Currency transfusion and political cyni-, er, realism

Have Indians proved the cynics among them wrong?

A few years ago, a cynic postulated two laws of policy realism in India.

The first law of policy realism
A policy that relies on the Indian citizen to act in selfless public interest will not work. In fact, a policy that expects an Indian citizen to act in anything but self-interest and relative gain will not work.

The second law of policy realism
A policy that expects Indian citizens to adhere to a process—any process—will not work as intended, because people will ignore, work around or actively undermine the process. [Two laws of policy realism]

While these statements hold up almost in all cases, the Modi government’s currency transfusion (‘demonetisation’) appears to be different. Even considering that most people are conflating their personal opinion of Prime Minister Modi and of his currency policy, and despite almost every person undergoing inconvenience and hardship (to various extents), the policy is largely popular. So isn’t this a violation of the first law? Aren’t people acting in selfless public interest?

Not quite. First, the actions of the citizens are not voluntary, but enforced. They have no choice but to act in a manner prescribed by the government. Second, as I wrote in the explanation of the first law, “the citizen must feel s/he will get more out of it compared to others”. In this case, most citizens feel the cost they are incurring is a lot less than the cost others—those with unaccounted money—will incur. For the moment at least, intangible schadenfreude is outweighing tangible personal losses. The emotional support for the policy derives from the relatively higher value people are currently attaching to schadenfreude. This is consistent with the first law. If the inconvenience persists for longer than people’s endurance (which is different for different people), then it might begin to outweigh schadenfreude.

What of the second law? From the numerous announcements the Finance Ministry and the Reserve Bank of India are making with respect to the acceptance of old currency, conditions for exchange and withdrawal limits, it is clear that there is a cat-and-mouse game going one between those making rules and those finding loopholes. The second law holds too.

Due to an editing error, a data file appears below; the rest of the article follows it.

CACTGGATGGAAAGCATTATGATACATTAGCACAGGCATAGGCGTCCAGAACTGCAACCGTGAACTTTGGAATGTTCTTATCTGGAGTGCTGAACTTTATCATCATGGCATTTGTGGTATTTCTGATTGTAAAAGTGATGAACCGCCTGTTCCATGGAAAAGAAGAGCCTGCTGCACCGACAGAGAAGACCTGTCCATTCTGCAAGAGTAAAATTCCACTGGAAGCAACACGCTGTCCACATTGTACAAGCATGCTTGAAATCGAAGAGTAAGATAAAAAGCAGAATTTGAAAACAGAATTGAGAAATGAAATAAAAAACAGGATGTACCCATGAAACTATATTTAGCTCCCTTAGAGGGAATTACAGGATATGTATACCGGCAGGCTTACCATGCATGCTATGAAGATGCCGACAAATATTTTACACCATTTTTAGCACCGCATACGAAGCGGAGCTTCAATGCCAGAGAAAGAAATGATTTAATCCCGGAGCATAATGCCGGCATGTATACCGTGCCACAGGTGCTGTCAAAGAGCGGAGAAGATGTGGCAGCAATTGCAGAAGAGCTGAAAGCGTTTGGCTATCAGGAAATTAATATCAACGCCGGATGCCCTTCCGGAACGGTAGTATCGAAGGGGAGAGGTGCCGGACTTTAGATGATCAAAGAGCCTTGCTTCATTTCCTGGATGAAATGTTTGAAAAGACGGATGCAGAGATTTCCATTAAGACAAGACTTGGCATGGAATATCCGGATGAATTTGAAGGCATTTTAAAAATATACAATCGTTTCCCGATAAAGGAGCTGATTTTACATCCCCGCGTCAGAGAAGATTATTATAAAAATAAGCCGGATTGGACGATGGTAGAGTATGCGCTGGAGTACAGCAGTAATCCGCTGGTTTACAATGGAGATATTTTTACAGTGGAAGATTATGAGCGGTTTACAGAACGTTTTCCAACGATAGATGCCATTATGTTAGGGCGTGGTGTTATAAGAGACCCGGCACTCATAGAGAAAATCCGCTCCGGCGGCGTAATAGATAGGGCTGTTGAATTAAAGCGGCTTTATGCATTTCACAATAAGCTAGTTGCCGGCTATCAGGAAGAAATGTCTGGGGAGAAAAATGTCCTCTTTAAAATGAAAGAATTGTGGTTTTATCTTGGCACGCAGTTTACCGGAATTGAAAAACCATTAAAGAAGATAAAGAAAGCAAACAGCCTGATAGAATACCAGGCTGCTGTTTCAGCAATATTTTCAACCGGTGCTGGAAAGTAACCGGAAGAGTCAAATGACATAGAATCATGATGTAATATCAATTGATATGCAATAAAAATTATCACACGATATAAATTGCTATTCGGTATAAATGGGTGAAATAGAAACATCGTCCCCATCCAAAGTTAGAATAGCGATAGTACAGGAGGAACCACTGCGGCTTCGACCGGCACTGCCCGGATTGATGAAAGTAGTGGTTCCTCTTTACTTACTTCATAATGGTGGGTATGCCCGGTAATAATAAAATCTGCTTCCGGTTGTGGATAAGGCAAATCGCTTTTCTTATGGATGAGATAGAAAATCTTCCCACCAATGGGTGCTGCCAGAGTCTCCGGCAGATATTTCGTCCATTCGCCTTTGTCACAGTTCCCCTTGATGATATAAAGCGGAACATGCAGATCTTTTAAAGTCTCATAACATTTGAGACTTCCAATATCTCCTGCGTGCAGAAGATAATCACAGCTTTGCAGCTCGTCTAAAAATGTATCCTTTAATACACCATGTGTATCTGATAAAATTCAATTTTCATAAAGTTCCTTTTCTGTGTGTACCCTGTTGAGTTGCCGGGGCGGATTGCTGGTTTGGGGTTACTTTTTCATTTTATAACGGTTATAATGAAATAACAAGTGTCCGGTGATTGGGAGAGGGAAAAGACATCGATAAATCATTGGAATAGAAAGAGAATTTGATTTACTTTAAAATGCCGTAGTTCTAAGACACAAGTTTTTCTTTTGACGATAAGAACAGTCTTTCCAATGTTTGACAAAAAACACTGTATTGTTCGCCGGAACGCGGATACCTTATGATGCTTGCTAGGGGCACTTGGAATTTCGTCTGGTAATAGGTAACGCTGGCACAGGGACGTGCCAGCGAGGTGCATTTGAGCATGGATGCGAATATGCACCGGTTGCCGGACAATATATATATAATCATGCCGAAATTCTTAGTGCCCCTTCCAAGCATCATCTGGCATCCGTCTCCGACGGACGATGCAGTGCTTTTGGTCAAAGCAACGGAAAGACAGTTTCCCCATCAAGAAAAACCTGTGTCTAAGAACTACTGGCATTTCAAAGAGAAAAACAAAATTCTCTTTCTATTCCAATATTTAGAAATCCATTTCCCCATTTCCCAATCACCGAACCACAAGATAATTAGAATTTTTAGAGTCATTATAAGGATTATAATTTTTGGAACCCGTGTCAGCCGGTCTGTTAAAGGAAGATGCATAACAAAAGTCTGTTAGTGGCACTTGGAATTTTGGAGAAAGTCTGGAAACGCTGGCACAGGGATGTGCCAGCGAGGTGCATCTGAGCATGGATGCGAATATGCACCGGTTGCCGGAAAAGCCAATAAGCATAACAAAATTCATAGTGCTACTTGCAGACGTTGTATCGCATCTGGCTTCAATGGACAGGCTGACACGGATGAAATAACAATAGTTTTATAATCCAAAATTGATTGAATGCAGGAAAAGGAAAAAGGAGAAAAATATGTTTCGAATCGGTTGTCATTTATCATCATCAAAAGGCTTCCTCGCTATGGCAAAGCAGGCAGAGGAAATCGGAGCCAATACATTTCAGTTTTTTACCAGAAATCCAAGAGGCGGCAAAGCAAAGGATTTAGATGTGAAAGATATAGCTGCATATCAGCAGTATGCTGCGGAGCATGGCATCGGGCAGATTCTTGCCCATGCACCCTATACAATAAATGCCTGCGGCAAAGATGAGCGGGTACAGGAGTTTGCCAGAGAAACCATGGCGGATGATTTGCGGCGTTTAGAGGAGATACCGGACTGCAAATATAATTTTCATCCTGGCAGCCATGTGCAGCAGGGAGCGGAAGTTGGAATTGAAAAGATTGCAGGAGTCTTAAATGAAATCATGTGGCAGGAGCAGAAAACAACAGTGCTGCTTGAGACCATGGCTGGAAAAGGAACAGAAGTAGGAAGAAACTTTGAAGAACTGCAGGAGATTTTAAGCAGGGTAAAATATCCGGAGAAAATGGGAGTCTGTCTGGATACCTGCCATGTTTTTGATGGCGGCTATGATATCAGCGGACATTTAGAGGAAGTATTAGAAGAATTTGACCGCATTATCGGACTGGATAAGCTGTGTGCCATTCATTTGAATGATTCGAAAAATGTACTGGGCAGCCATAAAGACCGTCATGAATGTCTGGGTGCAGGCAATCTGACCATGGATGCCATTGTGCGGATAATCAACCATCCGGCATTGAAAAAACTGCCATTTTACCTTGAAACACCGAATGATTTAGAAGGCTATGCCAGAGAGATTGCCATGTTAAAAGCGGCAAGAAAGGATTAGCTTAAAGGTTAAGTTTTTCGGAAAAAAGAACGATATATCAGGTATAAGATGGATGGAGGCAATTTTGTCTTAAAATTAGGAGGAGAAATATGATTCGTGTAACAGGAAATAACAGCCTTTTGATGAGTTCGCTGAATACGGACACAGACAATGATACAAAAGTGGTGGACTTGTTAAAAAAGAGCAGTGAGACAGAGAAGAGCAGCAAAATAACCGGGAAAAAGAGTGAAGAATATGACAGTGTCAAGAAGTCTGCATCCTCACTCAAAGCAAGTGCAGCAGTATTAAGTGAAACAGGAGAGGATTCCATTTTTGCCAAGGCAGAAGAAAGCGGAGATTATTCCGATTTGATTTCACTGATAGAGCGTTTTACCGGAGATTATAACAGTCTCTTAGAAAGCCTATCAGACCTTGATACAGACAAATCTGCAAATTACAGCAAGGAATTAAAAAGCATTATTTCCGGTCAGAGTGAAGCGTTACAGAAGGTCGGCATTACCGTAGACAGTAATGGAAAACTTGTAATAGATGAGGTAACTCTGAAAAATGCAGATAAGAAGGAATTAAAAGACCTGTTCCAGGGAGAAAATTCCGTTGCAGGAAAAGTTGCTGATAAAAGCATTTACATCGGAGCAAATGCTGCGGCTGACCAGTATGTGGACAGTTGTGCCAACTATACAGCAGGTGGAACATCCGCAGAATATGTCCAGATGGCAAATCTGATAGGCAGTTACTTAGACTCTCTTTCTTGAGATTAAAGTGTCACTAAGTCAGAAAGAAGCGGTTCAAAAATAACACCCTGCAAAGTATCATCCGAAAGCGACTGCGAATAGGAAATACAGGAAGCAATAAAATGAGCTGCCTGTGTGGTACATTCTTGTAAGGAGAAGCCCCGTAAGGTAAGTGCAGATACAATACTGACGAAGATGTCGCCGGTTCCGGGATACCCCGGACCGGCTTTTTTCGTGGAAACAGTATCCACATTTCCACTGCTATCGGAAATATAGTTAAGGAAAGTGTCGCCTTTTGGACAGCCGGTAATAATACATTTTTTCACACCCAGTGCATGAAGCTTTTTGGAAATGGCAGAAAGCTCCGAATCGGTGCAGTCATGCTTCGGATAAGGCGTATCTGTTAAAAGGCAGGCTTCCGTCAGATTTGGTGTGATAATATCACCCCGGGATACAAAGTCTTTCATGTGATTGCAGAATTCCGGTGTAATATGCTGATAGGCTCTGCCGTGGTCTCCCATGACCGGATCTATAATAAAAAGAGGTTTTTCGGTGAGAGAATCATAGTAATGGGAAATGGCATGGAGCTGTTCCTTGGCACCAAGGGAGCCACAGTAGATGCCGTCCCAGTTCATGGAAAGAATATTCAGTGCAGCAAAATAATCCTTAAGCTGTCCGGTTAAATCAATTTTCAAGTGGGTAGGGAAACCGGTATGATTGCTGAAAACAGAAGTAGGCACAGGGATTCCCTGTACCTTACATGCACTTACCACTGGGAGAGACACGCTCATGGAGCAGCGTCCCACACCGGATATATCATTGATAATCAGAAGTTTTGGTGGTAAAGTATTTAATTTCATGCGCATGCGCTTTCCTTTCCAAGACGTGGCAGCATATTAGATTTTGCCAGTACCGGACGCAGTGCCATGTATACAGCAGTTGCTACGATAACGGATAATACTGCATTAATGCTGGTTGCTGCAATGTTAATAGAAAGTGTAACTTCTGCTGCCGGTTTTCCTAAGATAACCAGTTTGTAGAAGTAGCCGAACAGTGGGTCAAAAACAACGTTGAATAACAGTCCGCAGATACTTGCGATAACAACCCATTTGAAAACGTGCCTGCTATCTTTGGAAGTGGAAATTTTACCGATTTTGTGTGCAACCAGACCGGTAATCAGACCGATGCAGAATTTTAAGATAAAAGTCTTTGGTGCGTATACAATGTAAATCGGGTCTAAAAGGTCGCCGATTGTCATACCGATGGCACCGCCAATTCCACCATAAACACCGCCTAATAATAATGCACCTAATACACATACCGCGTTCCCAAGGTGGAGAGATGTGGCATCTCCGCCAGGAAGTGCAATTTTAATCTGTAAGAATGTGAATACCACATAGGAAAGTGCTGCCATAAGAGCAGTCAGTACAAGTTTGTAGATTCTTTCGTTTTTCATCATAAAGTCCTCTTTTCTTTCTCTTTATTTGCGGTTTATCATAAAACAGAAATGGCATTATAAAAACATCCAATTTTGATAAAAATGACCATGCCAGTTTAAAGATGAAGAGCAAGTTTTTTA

What did the currency reform intend to do?

Countering terrorism, counterfeit currency, unaccounted wealth, unaccounted income…?

Anupam Manur and I have a brief analysis of what the currency reform (popularly, and inaccurately, known as demonetisation) might have been intended to do, in the eight following slides.

India's Currency Reform 2016 from The Takshashila Institution Click on the slide to enlarge.

Dr Reddy’s life-saving medicines

Independent institutions under independent individuals

Joe Nocera’s piece in the New York Times crediting Y V Reddy, former governor of the Reserve Bank of India, for pursuing policies that (relatively) insulated the Indian banking system from the global financial crisis, has some of India’s top bankers sounding like people looking back at their adolescence and thanking their strict parents or school principals for, well, being strict parents or school principals.

Now that those risks have been made painfully clear, every banker in India realizes that Mr Reddy did the right thing by limiting securitizations. “At times like this, you tend to appreciate what he did more than we did at the time,” said (Yes Bank founder Rana) Kapoor. “He saved us,” added (HDFC chief Deepak) Parekh. [NYT]

Now, a few experts, like V Anantha Nageswaran, have been arguing that Dr Reddy’s exemplary stewardship of the RBI was among the few bright spots in India’s economic management in the last five years. And as events proved, they were right.

Beyond individuals though, the underlying point is that independent institutions can deliver competent governance in their mandated areas even under bad governments. Of course, even independent institutions can be undermined over time, by packing them with less than independent-minded individuals. And that, unfortunately, might well be on the cards. The tenacious Dr Reddy is no more at the crease. The Election Commission could fall into the hands of Naveen Chawla, who the Shah Commission declared “unfit to hold any public office which demands an attitude of fair play and consideration for others.”